Caribbean Weather

Weather Patterns in the Caribbean

Yes it’s not all sunshine and flowers!

Caribbean weather is influenced by geographical location; the islands lie between 10 degrees North and 20 degrees North of the equator, which means they are subject to what’s called a tropical marine climate. There is a distinct wet and dry season, although temperatures don’t fluctuate very much, and you can expect year round warmth in the high 20’s Centigrade. The increased incidence of hurricanes during the wet season is a result of unsettled conditions caused by the Inter Tropical Convergence Zone (also known as the Doldrums) which moves about as the sea temperature rises.

Current and Forecast Conditions

Trade Winds in the Caribbean

The Caribbean is one of the few places in the world where wind direction can be predicted with relative certainty. Due to the rotation of the earth and the Coriolis Effect, the whole area is blessed with an Easterly trade wind, so called because it used to bring the trade ships from Europe. The trade winds fluctuate in strength and tend to be strongest around December and January (the Christmas Winds), and weaker and less stable during June to November.

Hurricane Season: 1st June to 30th November

For more information on hurricane formation in the Atlantic, please take a look at the Captain’s Log post here.

The Best Time to Go Sailing in the Caribbean

The best time to travel to the Caribbean is outside the Hurricane Season which officially runs from 1st June to 30th November each year. Hurricanes have been known to occur just outside of these dates, however, so you will still need to keep an eye on the Caribbean weather forecast if you’re planning to sail here in May and December.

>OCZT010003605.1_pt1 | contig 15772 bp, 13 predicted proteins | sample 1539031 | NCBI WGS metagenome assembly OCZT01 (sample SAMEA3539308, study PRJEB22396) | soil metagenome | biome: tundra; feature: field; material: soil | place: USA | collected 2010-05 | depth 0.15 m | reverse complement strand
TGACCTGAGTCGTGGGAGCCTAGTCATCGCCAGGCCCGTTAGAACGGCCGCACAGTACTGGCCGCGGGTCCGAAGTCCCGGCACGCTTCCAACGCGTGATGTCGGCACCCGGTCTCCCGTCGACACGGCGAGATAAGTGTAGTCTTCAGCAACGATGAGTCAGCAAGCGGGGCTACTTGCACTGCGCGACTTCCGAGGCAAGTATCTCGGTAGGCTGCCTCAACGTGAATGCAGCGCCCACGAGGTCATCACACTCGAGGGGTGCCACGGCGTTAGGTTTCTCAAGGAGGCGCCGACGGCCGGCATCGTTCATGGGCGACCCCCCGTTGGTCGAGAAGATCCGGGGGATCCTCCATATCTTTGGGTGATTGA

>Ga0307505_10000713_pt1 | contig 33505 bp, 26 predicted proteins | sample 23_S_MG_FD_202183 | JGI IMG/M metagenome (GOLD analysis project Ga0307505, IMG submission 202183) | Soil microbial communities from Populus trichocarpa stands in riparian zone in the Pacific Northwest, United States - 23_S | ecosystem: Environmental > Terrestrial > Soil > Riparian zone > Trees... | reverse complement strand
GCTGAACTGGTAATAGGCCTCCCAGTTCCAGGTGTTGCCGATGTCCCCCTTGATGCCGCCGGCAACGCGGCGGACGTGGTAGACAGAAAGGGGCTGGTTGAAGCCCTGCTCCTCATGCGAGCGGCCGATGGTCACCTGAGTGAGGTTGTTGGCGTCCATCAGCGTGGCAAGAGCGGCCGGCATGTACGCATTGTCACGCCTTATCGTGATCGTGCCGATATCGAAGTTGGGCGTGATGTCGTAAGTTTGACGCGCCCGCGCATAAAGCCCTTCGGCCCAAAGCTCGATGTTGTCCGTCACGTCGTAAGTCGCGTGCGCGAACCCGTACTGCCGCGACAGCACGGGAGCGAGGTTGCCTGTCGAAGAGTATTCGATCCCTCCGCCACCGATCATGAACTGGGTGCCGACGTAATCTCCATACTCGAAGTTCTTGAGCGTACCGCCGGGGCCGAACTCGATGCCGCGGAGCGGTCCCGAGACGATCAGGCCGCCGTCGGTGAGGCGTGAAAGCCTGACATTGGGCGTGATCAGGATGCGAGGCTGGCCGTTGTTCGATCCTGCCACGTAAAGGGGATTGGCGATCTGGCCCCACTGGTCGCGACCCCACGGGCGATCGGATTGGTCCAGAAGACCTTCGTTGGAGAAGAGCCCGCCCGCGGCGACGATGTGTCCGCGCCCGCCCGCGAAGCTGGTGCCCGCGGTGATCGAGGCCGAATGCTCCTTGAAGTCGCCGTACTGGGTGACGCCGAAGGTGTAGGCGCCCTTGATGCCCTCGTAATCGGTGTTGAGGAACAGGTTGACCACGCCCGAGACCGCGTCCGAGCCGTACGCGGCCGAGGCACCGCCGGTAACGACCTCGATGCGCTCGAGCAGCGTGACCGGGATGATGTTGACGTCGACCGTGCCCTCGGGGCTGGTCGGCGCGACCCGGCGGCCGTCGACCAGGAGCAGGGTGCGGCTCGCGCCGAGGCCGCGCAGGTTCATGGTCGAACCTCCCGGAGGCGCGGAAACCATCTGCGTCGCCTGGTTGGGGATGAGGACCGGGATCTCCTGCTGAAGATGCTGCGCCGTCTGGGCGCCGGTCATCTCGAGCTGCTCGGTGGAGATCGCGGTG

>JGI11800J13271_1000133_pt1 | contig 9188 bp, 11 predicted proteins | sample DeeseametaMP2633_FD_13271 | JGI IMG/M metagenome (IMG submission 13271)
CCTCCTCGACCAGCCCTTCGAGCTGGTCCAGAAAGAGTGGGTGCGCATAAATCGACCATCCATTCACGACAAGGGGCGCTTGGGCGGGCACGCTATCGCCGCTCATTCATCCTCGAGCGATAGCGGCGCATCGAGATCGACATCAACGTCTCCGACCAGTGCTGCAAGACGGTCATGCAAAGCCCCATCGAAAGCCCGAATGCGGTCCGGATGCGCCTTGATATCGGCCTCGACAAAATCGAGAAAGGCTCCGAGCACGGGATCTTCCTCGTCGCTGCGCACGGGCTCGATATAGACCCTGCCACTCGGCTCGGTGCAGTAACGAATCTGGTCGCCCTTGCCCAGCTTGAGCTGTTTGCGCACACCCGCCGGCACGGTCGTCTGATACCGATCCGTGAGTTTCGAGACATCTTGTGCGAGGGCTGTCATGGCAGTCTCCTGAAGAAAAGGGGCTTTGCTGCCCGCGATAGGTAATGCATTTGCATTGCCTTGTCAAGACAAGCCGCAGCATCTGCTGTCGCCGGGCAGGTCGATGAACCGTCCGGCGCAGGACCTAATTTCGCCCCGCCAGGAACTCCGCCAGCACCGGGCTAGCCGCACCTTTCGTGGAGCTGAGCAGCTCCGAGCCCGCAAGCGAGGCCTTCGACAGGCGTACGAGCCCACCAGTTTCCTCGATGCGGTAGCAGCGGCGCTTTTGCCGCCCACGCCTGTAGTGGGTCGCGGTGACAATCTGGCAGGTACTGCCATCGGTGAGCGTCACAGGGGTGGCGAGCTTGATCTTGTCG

Between December and May is the “Dry Season” when you can expect a low chance of rainfall, and any showers that you do have will be short lived.

Sailing the Caribbean during Hurricane Season

Even if you choose to travel to the Caribbean in Hurricane Season, the chance of your location receiving a direct hit from a hurricane is slim. Most of the time, the Caribbean islands are receiving their usual dose of sunshine and high temperature, albeit with a little more rain.

If you’re choosing to sail in the Caribbean in hurricane season there are now quite sophisticated websites providing excellent information on potential weather systems which may or may not cause a hurricane. So even if you can’t change the path of a hurricane, you can at least get out of the way of it! The hurricane prediction systems track the weather system as it forms in the Atlantic and there is normally a 2 to 3 day warning period of any dangers.

Some Sources of Caribbean weather information:

Wunderground
NOAA
SXM Cyclone
Windfinder
Windguru
Accuweather

Each Island is Different

It is worth remembering that each island has a slightly different climate depending on its topography. The more mountainous islands such as Dominica and St Vincent have a lot of native rainforest in protected parklands and, as a result, have regular cloud cover and rain showers over the higher ground. Flatter and more arid islands such as Anguilla and the Antigua, have less rainfall.

Caribbean-Guide.info is an excellent resource on Caribbean weather if you need to compare the climate on each island to help decide where to go.

Our Post CoViD Revival Sailing Season 2020-2021

I know its a bit soon to be hopping on an aeroplane for many people, but for those of you who just need to get away, we’re ready to take you sailing…